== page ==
The same question has been asked of poets. I wonder if it has been asked of the audiences. Do we really listen, immerse ourselves in the words, or do we merely go through the ritual of faking attention, then snapping and clapping on cue? I challenged myself to listen. I have a very simple tool; when faced with a painting – I open my eyes and try to hear what the painting is saying. And when faced with a poet, I close my eyes and try to see what the poet is painting. In this exercise, as I sat there eyes shut, in a semi-meditative state, I heard whispers in the deep. Some in the audience were not even pretending to listen, they were engaged in conversations while poets performed, yet were the first to snap and clap. They were not alone in empty rituals.

Some poets took to stage to recite memorised words that seemed too interested in themselves and possessed no meaning nor significance. That is, words without life. In my discussion with Moloi that Saturday morning I remembered how when we were children we were not allowed, sometimes violently, to enter the ‘how are you’ stage of the greeting, for we could not even begin to fathom the going-ons of adulting. In the same vein, as I grew older, past the stage of donkey-ism, my father would throw a fit if I dared recite an off-the-shelf prayer when it was my turn to say grace. I find a similar thread in poet Lesego Rampolokeng’s disavowal of wordplay, he insists: “I respect the WORD. People talk of wordplay, I don’t play with it … it’s one of the most powerful weapons in the world.”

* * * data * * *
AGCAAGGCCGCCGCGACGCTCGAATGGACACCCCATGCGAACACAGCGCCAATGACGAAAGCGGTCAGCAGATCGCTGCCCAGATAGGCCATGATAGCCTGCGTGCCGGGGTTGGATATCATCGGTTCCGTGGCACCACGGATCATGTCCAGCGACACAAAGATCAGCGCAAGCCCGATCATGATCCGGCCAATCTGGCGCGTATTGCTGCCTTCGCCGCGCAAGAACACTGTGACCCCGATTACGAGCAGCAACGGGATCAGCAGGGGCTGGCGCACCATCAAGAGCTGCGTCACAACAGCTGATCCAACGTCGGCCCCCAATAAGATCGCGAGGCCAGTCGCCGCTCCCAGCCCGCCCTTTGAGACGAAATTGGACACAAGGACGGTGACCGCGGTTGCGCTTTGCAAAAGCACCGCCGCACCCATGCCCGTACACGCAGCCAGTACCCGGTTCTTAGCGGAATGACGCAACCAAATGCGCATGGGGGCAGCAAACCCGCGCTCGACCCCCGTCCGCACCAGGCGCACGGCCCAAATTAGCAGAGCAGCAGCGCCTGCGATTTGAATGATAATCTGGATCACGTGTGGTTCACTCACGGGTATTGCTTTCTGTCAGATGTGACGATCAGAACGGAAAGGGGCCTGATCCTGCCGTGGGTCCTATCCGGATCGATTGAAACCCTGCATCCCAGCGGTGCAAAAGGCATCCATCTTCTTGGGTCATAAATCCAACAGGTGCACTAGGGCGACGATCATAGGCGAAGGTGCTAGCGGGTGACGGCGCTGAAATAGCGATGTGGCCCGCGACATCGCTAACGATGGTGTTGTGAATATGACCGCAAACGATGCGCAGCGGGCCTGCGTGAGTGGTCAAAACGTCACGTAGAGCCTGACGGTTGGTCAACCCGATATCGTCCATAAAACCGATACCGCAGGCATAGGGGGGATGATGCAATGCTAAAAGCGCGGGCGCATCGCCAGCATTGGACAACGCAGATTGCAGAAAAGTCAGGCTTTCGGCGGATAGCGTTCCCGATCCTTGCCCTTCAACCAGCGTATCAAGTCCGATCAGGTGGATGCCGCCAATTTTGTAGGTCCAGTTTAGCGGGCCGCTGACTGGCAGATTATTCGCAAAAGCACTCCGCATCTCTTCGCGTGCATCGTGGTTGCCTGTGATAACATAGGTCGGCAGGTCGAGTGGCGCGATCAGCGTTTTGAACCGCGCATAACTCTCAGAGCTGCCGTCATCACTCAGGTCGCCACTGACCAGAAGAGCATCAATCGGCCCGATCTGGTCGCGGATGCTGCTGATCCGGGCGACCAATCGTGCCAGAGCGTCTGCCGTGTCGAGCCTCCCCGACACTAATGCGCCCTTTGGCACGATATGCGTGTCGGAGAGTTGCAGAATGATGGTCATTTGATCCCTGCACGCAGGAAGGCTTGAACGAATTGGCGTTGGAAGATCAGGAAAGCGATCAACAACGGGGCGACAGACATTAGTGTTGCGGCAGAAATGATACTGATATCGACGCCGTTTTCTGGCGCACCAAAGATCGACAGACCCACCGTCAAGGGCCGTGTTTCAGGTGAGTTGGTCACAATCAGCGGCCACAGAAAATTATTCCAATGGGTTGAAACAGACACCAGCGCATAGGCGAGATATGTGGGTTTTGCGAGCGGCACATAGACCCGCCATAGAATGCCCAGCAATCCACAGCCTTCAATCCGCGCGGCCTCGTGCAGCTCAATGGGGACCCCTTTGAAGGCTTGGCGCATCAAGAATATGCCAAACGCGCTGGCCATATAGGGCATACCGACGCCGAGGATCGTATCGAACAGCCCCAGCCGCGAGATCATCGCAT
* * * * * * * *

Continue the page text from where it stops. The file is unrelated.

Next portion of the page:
We find a lot of wordplay, rhyme chasing, low hanging fruit pop references and other such gimmicks in the poetry of Ben Runaway’s Tlotliso Ranthimo, who kicks off the show in the open mic. As precursors go, the open mic was a perfect curtain raiser for the main show, as it anticipated its two faces. This toying with the word phase was seen later in the performances of Tshediso Johannes and to a lesser extent Thuthukani Ndlovu, who had the sophomore and penultimate slots respectively. 

May be an image of 8 people and people sitting
BlvckMess captivates poetry lovers at Radioactive Poerty Café. Credit: Swiss Productions.

Vivica Twecu, who took up the other open mic slot, heralded the word as weapon — one is tempted to say word as The Living Word — phase. Her bleeding on the mic was selelekela for Patience Labane and BlvckMess, who both took up the baton to hurl their words at Jericho’s walls in righteous black rage. The later’s performance was perfectly placed before the musical interlude by Royal Heka’at, MC Tiisetso Motsage noted as she fought to catch her breath. The songbird was joined by the patient canvas building of Royal Priniti on guitar and Jama Ka Sjadu’s timely interventions on saxophone to render ‘Ba Ya Re Bolaya’ from the Love Light Life album. The trio earned the only spontaneous standing ovation of the night.

The night which inevitably had to end. The lights came on, music played, last rounds were ordered and bills paid as some lingered on and others trickled out to brave the big blue world. However, fortunately, it is no ephemeral moment as was the light rain that sanctified the end of the show. The good people of The Radioactive Blog, who went to the trouble of sending the attendees thank you notes, have promised more of the same in the coming months. With the next session of the Radioactive Poetry Café scheduled for the March 7th at Black Sheep Cafe.

FEATURED IMAGE: Tshediso Johannes reading verses at Radioactive Poetry Café. Credit: The Radioactive Blog.